The students were grouped into teams of four to five members each. They were asked to brainstorm ‘future jobs’ by combining what they would like to be in the future with recent technologies (such as facial recognition technology, acquisition of locational information by using GPS technology, drone-based photography etc.). Each team wrote their ideas on sticky notes and put them on a large sheet of paper. From among the many ‘future jobs’ that their teams came up with, each student then chose an occupation they would like to do in the future. They shared the reasons for their choice with their team, engaged in question and answer sessions, and added words, illustrations, etc. one after another, thus developing their vision of future occupations on paper.
This was the first time the students had had such an experience, and at first many of them looked nervous. But as the discussions progressed, the atmosphere became increasingly cheerful. The students’ interactions with PwC staff members through an online conference system became increasingly energetic. Two-way communication with PwC staff enabled the students to receive advice that helped them think about their ideas in greater depth, and to review them from different perspectives. They soon got accustomed to this new style of lesson, and adopted a proactive attitude toward learning.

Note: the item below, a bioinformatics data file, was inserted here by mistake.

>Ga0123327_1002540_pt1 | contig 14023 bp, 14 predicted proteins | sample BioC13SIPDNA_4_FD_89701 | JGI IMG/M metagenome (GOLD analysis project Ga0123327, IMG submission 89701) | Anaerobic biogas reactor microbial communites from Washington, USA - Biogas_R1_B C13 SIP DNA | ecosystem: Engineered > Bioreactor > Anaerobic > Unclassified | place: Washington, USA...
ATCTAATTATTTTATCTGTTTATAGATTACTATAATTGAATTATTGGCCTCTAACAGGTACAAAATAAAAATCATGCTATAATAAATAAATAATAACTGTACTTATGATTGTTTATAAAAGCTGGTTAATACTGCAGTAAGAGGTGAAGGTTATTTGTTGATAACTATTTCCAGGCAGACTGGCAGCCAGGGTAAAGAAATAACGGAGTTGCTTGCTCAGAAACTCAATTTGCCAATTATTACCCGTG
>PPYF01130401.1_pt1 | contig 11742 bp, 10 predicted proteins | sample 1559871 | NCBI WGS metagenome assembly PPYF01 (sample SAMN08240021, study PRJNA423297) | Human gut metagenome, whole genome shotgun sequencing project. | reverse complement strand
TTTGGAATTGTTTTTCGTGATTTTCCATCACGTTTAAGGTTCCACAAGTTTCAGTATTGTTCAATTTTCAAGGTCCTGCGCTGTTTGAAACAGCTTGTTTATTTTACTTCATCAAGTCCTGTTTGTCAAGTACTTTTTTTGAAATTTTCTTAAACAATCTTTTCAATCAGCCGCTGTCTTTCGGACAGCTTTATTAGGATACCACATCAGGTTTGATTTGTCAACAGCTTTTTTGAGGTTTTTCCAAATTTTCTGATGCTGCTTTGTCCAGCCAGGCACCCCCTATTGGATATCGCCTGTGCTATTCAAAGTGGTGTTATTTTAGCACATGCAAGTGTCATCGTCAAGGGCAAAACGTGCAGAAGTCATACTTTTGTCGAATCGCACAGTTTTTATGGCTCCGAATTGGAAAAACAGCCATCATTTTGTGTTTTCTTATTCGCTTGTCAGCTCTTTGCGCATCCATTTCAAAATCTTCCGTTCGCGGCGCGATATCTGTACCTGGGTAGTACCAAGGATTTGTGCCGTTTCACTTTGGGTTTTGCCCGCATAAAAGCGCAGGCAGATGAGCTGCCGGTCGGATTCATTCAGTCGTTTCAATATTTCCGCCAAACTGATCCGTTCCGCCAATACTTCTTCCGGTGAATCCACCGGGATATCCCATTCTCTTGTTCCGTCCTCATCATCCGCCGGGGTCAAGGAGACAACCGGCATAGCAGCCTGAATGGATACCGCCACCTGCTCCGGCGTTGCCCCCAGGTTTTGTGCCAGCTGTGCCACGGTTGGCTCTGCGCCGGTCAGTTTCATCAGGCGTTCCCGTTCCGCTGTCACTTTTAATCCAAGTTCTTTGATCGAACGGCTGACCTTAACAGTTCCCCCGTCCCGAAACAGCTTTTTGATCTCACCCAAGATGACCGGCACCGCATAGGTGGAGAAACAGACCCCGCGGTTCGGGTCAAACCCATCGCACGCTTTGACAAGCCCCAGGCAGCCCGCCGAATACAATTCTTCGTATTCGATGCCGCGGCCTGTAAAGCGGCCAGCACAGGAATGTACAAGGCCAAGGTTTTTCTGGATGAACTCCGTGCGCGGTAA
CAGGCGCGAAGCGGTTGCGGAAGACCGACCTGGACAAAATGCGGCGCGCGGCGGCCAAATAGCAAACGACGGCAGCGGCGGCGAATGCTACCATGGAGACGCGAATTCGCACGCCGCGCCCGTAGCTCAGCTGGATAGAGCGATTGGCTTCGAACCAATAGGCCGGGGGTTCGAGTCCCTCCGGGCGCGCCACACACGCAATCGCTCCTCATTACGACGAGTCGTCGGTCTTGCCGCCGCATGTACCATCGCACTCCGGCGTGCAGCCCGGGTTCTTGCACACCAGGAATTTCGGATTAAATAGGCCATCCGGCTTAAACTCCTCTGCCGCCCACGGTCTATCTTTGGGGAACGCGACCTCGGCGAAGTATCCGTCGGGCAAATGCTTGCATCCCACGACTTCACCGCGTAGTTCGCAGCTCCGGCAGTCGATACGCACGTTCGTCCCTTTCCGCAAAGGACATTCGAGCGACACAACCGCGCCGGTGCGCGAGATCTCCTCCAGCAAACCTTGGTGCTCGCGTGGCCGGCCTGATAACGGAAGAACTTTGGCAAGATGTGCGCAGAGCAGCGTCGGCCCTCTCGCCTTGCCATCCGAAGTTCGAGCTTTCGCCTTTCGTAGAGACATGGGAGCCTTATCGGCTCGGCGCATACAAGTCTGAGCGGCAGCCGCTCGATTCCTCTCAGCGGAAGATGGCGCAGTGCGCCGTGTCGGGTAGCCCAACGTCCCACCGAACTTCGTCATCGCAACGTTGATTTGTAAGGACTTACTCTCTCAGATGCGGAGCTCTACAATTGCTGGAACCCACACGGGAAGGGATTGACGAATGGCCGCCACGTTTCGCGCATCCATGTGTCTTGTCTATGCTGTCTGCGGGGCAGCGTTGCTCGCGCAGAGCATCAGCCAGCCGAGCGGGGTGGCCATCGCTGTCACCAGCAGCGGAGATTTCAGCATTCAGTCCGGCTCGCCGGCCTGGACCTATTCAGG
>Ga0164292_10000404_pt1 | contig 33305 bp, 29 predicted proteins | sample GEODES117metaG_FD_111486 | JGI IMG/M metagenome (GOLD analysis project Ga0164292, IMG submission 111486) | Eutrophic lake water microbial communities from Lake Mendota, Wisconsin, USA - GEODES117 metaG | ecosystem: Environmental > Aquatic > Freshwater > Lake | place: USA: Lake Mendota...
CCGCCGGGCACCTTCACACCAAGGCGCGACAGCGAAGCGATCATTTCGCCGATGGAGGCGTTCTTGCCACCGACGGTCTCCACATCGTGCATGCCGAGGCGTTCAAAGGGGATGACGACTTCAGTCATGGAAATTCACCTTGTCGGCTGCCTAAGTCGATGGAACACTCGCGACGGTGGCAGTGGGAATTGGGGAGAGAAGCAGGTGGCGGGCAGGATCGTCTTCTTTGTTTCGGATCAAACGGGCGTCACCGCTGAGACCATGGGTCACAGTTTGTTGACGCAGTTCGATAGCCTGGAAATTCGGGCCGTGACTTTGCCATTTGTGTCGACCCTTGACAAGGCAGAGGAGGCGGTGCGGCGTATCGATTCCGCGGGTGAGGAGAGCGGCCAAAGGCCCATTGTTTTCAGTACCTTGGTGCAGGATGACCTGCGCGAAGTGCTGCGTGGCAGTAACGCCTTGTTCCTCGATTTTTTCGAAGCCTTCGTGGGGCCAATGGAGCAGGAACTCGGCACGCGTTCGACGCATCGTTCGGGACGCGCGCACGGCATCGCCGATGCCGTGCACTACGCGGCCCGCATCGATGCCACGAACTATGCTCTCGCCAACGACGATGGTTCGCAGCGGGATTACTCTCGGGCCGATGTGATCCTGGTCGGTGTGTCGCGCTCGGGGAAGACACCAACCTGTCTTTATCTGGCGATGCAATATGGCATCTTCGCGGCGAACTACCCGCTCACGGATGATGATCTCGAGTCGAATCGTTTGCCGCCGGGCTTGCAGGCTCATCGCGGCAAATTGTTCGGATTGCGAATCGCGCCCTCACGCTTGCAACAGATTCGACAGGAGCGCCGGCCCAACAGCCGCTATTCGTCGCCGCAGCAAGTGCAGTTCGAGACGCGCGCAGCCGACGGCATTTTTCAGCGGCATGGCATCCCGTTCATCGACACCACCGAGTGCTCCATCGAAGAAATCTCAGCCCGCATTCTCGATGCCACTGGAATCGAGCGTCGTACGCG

‘Now it makes sense!’ ‘Maybe we can do something like this, can’t we?’ Each team’s sheet of paper soon filled up with sticky notes as the students discussed ideas face-to-face. In the end, every team came up with a colourful and original vision of future jobs.
Finally, all of the classrooms connected with one another online, and the students gave presentations based on the job categories they had selected.
The students’ brainstorming sessions brought forth many ideas for new jobs. These include a ‘makeup counsellor’ who uses a person’s facial expressions and other factors to detect their emotions, and then does their makeup in a way that can cheer up someone who is feeling down; an ‘AI restaurant’ that uses facial recognition technology to remember the faces and favourite dishes of frequent customers; and a ‘civil-service programmer’ who creates systems that keep watch on the safety of children by using drones.